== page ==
DETROIT — Carlos Tavares saw frugality on display at the first Detroit auto show in more than three years, but he doesn’t view that as a negative.
Automakers, the Stellantis CEO said, are doing what they can to get the best return on their investments. He thinks the savings from a toned-down atmosphere could result in brands returning to future shows, making the event more sustainable in the long run.
An auto show should be centered on consumers, Tavares said, instead of marketing stunts so brash and exorbitant that it makes no sense to come back.
“I think everybody now understands that the show is not made for the egos of the top executives of the automotive industry,” Tavares said during a virtual media roundtable during the auto show last week.
“Everybody is looking at the return on investment in a more business-oriented way, which I think is good because if we are looking for a better return on investment, it makes more sense with a more frugal and more focused way of displaying the products and technology,” he said. A lower cost of entry “means that people will come back because it makes sense to come back — compared to some old days where there was a waste of resources that led to poor return on investment that then opened the door for some people not to come because it was not, from their perspective, a good investment.”
Although just four other automakers participated in this year’s North American International Detroit Auto Show at the corporate level — General Motors, Ford Motor Co., Toyota Motor Corp. and Subaru, with dealers from many of the absentee brands setting up minimalist displays to fill in the void — there is a passion for cars and trucks in Detroit that Tavares says is rewarding for Stellantis.
The automaker, formed by the 2021 merger of Fiat Chrysler Automobiles and PSA Group, attracted long lines at its end of the convention hall for the adventurous test tracks it installed to highlight the capabilities of Rams and Jeeps.
Jeep also drew attention outside the building with a six-story rubber duck that encouraged visitors to promote the brand with photos on social media. It was a nod to a viral phenomenon in which Jeep owners place rubber ducks on other Jeeps they encounter.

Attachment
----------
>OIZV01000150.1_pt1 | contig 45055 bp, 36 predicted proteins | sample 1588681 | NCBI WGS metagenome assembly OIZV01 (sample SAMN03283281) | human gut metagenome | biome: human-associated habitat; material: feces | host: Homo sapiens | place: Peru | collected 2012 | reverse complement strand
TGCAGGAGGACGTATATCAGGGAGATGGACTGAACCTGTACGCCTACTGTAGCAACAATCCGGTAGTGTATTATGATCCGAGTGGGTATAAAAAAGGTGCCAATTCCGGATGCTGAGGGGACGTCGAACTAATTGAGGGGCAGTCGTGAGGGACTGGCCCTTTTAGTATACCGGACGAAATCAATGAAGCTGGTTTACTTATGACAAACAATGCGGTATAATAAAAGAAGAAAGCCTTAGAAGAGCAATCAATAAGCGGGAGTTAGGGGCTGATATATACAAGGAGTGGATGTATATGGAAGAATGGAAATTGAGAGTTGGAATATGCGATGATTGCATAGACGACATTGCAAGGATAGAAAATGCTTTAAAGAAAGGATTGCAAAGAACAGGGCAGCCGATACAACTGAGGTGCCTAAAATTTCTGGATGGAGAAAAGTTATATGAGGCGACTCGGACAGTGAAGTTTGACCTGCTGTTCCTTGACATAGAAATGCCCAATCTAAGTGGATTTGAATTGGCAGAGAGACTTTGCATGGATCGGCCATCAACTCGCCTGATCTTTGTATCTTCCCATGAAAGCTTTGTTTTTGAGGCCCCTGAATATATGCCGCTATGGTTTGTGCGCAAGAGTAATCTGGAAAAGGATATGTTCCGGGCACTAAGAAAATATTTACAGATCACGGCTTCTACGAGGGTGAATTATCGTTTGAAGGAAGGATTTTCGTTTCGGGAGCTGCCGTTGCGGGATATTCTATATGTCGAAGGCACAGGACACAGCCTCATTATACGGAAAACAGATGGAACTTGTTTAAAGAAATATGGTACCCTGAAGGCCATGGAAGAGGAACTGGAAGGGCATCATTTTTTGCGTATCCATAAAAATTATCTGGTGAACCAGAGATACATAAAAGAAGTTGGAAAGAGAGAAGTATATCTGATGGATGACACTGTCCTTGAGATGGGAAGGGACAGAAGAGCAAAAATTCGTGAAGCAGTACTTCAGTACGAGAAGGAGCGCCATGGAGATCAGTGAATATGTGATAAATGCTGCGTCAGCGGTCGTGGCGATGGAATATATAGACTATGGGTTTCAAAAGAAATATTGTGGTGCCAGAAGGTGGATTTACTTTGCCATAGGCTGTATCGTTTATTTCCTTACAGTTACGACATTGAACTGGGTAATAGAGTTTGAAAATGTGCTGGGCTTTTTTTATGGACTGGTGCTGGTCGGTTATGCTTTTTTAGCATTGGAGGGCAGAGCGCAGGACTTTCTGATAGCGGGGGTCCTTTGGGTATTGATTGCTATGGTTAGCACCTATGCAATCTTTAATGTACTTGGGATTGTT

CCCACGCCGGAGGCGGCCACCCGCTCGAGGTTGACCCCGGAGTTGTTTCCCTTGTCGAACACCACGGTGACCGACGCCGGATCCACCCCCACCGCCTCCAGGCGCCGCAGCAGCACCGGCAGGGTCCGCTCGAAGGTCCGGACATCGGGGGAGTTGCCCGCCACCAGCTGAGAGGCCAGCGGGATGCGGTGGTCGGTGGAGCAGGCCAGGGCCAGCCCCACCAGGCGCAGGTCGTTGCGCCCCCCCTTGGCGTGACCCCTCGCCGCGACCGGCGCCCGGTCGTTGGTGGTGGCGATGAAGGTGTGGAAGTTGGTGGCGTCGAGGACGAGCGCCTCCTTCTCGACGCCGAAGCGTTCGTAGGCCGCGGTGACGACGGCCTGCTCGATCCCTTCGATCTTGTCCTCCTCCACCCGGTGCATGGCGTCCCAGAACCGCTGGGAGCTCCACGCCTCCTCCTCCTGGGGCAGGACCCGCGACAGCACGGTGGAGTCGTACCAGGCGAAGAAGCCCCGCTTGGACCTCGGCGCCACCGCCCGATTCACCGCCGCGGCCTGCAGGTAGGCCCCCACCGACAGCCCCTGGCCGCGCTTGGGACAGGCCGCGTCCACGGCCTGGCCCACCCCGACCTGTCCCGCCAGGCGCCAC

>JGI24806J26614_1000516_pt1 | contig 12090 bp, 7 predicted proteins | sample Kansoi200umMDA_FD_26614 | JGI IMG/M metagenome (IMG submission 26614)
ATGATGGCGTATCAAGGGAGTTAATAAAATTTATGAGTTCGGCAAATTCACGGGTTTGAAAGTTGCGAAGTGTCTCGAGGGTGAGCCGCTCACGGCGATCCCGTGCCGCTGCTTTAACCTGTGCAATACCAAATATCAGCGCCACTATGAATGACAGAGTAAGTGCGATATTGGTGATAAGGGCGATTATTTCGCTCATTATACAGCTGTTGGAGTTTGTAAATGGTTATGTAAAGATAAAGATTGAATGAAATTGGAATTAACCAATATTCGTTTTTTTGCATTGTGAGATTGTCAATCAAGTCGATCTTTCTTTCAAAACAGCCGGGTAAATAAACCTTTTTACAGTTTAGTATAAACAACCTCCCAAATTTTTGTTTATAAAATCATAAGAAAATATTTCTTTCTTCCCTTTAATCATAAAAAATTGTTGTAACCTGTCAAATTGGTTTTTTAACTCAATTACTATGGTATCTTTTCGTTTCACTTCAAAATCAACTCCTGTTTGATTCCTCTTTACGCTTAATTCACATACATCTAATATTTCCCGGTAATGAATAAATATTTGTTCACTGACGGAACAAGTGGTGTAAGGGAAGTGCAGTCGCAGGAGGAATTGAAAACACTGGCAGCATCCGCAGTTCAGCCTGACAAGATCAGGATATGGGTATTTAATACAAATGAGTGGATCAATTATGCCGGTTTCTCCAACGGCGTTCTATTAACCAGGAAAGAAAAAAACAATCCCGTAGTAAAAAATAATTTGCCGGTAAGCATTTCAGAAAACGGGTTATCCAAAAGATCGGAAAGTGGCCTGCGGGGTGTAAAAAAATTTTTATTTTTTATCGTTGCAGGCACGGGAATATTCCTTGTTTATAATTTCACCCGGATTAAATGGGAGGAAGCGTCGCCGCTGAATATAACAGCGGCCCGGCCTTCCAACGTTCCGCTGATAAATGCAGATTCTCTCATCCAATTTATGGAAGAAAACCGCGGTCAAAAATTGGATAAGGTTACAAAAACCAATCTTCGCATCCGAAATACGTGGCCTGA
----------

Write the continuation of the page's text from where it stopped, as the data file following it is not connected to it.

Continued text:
But while there were plenty of activities aimed at consumers, the show was much lighter on product news than in previous years. Just a handful of vehicles debuted, vs. 44 in 2019, which was the last Detroit show before the coronavirus pandemic forced its cancellation in 2020 and 2021.
Stellantis showed off the final iteration of the Hemi-powered Chrysler 300C sedan and two special editions of the plug-in hybrid Jeep Wrangler 4xe and Grand Cherokee 4xe. It talked about two new electric vehicles that will join the lineup in 2024, the Jeep Recon and Grand Wagoneer S, but they weren’t displayed on the show floor. Instead, Jeep unveiled them virtually a week before the event.
“Not a lot of news here,” Jessica Caldwell, executive director of insights for Edmunds, said on the Automotive News “Daily Drive” podcast. “I think most automakers are choosing to introduce their vehicles at outside events, and it’s really lacking the pop and the surprise. Because I feel like the Detroit auto show had usually some sort of surprise that you didn’t expect to see.”
Ford created the biggest spectacle of the week in unveiling the seventh-generation Mustang. Ford took advantage of the show’s shift from January to September, introducing the Mustang under a clear evening sky at a plaza along the Detroit River. The company asked Mustang owners to form a parade that snaked from its Dearborn, Mich., headquarters to downtown Detroit.
“The show is made to showcase what we have best for our consumers, and I think that’s a good thing at the end of the day,” Tavares said. “Let’s do it for the consumers. Let’s do it for the visitors. Let’s not just do it to show that we have a great booth.”